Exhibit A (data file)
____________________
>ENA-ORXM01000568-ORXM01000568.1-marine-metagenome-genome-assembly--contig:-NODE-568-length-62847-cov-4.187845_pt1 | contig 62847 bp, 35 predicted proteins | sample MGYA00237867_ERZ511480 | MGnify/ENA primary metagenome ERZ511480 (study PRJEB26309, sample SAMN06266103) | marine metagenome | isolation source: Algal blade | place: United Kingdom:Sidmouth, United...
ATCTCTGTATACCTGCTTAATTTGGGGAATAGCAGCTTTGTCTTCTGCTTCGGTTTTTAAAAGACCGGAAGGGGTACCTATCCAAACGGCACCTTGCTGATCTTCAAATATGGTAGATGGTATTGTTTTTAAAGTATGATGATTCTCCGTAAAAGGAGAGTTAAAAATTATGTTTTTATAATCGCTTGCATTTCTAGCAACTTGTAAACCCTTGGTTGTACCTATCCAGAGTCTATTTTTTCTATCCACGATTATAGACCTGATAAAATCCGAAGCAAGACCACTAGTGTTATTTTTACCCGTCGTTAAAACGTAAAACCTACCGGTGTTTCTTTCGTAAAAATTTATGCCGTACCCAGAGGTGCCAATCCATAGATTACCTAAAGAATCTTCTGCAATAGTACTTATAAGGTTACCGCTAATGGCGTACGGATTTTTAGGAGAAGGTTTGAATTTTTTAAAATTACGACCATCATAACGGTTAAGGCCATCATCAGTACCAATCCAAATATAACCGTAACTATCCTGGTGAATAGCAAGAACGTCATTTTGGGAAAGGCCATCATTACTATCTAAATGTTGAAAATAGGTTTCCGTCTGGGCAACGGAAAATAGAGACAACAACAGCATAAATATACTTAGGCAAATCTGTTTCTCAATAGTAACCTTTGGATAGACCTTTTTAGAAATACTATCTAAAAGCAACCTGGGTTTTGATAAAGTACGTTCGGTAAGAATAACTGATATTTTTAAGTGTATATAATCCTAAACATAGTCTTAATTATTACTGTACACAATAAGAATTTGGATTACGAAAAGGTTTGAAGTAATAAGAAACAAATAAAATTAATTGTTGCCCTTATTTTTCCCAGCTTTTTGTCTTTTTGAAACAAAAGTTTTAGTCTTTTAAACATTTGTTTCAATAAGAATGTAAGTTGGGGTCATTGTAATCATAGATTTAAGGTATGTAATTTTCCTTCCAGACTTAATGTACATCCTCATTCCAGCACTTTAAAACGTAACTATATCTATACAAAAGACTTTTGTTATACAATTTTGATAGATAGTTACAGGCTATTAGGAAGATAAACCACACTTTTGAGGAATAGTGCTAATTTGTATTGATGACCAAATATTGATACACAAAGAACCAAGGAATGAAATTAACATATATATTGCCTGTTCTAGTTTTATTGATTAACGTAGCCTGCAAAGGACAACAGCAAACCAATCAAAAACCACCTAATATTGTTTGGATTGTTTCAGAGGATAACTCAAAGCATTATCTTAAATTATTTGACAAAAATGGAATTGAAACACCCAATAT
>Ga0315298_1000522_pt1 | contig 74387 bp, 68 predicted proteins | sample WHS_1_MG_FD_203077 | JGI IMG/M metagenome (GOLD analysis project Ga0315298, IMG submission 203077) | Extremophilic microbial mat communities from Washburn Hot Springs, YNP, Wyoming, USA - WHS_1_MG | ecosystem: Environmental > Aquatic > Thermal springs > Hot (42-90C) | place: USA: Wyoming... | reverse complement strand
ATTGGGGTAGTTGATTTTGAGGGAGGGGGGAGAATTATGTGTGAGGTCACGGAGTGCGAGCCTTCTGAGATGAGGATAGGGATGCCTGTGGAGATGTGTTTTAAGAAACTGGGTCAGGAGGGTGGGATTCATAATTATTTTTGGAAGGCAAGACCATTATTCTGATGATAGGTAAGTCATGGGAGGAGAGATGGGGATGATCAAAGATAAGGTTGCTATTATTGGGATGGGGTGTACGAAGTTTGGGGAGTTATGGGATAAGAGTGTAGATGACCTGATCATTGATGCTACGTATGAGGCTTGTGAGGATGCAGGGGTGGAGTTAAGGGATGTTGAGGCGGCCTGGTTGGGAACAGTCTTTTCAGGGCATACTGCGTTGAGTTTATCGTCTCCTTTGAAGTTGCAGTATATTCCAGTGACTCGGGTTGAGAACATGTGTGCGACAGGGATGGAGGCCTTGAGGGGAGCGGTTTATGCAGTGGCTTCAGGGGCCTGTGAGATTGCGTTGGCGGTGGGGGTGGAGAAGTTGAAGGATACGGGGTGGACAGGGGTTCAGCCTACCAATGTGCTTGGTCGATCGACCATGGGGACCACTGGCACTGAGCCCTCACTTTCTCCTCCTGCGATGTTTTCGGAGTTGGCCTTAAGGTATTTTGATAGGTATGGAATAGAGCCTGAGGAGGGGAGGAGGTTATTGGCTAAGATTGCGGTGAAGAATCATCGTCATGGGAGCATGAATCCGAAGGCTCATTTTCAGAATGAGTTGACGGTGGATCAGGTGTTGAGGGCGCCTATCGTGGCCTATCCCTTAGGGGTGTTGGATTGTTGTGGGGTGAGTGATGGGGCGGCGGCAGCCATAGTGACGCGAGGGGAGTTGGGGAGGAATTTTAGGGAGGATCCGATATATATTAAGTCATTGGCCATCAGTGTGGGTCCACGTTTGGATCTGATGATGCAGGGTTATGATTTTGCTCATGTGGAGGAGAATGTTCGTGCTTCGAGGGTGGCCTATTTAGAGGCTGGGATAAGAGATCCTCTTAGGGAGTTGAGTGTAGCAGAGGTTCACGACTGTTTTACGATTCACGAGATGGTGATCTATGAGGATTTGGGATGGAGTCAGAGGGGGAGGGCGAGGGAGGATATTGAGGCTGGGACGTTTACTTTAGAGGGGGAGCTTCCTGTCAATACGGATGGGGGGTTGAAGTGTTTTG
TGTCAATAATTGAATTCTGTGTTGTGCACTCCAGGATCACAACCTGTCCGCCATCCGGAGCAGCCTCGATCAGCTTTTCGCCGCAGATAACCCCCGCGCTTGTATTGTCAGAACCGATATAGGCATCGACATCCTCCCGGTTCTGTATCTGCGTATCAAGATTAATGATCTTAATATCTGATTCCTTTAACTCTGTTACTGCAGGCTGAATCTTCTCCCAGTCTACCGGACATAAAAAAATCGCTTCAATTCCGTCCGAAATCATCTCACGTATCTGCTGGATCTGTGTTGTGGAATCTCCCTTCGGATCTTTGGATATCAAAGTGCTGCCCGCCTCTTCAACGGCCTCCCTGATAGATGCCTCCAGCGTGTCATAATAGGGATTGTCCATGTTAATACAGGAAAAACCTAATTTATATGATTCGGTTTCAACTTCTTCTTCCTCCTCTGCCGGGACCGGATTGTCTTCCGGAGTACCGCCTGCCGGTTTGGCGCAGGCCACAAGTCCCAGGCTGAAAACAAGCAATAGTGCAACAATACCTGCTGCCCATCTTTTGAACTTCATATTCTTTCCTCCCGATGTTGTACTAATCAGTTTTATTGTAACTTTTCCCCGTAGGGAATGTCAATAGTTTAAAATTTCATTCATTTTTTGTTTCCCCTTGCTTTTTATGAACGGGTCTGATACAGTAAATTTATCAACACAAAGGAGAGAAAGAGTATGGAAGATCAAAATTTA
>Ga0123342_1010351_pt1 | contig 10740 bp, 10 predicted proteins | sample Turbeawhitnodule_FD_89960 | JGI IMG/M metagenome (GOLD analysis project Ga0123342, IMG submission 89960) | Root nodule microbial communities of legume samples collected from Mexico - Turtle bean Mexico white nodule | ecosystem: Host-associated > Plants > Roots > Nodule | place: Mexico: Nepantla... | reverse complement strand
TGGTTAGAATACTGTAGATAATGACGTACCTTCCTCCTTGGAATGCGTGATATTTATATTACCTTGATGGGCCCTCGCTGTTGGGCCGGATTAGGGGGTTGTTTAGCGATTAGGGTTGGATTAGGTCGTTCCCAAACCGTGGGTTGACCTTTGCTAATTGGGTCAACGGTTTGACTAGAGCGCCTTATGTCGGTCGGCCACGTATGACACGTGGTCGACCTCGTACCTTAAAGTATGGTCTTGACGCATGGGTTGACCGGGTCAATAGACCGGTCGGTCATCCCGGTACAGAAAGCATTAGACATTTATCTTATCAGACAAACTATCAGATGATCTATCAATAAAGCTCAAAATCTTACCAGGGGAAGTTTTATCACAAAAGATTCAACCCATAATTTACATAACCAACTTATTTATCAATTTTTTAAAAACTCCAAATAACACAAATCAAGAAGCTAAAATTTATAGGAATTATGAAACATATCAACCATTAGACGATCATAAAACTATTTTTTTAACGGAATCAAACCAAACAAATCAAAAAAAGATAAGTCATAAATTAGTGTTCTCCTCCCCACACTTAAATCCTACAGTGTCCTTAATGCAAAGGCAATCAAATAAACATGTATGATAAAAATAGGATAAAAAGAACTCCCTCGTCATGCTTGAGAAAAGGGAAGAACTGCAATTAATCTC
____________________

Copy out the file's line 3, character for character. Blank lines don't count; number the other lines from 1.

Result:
>Ga0315298_1000522_pt1 | contig 74387 bp, 68 predicted proteins | sample WHS_1_MG_FD_203077 | JGI IMG/M metagenome (GOLD analysis project Ga0315298, IMG submission 203077) | Extremophilic microbial mat communities from Washburn Hot Springs, YNP, Wyoming, USA - WHS_1_MG | ecosystem: Environmental > Aquatic > Thermal springs > Hot (42-90C) | place: USA: Wyoming... | reverse complement strand